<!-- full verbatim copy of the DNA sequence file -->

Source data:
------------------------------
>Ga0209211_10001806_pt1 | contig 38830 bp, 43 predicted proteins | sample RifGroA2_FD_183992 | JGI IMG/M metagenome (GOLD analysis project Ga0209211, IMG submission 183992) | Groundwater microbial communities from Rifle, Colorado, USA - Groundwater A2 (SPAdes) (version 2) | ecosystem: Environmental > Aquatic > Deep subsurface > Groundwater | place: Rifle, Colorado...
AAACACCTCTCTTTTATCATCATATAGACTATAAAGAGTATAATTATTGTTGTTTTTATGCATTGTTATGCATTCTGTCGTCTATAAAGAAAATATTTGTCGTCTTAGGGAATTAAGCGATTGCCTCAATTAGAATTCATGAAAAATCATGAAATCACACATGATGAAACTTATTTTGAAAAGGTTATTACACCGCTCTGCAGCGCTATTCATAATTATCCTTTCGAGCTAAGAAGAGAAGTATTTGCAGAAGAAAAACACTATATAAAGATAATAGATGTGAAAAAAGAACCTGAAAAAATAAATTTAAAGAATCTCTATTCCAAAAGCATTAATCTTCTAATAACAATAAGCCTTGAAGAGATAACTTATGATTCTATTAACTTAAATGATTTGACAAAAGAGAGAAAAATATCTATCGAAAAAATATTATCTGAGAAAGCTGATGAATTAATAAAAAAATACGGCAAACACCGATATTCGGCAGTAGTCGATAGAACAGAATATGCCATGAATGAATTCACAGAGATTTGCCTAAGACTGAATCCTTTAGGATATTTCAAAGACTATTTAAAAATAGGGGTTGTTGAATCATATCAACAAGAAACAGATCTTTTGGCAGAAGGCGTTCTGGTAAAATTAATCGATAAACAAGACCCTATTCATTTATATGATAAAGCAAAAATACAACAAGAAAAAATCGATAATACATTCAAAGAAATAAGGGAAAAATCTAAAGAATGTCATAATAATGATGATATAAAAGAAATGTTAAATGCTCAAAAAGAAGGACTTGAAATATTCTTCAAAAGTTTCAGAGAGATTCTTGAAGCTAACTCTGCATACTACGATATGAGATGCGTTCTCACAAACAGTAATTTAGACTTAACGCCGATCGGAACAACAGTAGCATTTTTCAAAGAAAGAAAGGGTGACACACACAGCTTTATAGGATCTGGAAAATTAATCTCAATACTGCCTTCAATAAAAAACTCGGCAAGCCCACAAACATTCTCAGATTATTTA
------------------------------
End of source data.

>Ga0209211_10001806_pt1 | contig 38830 bp, 43 predicted proteins | sample RifGroA2_FD_183992 | JGI IMG/M metagenome (GOLD analysis project Ga0209211, IMG submission 183992) | Groundwater microbial communities from Rifle, Colorado, USA - Groundwater A2 (SPAdes) (version 2) | ecosystem: Environmental > Aquatic > Deep subsurface > Groundwater | place: Rifle, Colorado...
AAACACCTCTCTTTTATCATCATATAGACTATAAAGAGTATAATTATTGTTGTTTTTATGCATTGTTATGCATTCTGTCGTCTATAAAGAAAATATTTGTCGTCTTAGGGAATTAAGCGATTGCCTCAATTAGAATTCATGAAAAATCATGAAATCACACATGATGAAACTTATTTTGAAAAGGTTATTACACCGCTCTGCAGCGCTATTCATAATTATCCTTTCGAGCTAAGAAGAGAAGTATTTGCAGAAGAAAAACACTATATAAAGATAATAGATGTGAAAAAAGAACCTGAAAAAATAAATTTAAAGAATCTCTATTCCAAAAGCATTAATCTTCTAATAACAATAAGCCTTGAAGAGATAACTTATGATTCTATTAACTTAAATGATTTGACAAAAGAGAGAAAAATATCTATCGAAAAAATATTATCTGAGAAAGCTGATGAATTAATAAAAAAATACGGCAAACACCGATATTCGGCAGTAGTCGATAGAACAGAATATGCCATGAATGAATTCACAGAGATTTGCCTAAGACTGAATCCTTTAGGATATTTCAAAGACTATTTAAAAATAGGGGTTGTTGAATCATATCAACAAGAAACAGATCTTTTGGCAGAAGGCGTTCTGGTAAAATTAATCGATAAACAAGACCCTATTCATTTATATGATAAAGCAAAAATACAACAAGAAAAAATCGATAATACATTCAAAGAAATAAGGGAAAAATCTAAAGAATGTCATAATAATGATGATATAAAAGAAATGTTAAATGCTCAAAAAGAAGGACTTGAAATATTCTTCAAAAGTTTCAGAGAGATTCTTGAAGCTAACTCTGCATACTACGATATGAGATGCGTTCTCACAAACAGTAATTTAGACTTAACGCCGATCGGAACAACAGTAGCATTTTTCAAAGAAAGAAAGGGTGACACACACAGCTTTATAGGATCTGGAAAATTAATCTCAATACTGCCTTCAATAAAAAACTCGGCAAGCCCACAAACATTCTCAGATTATTTA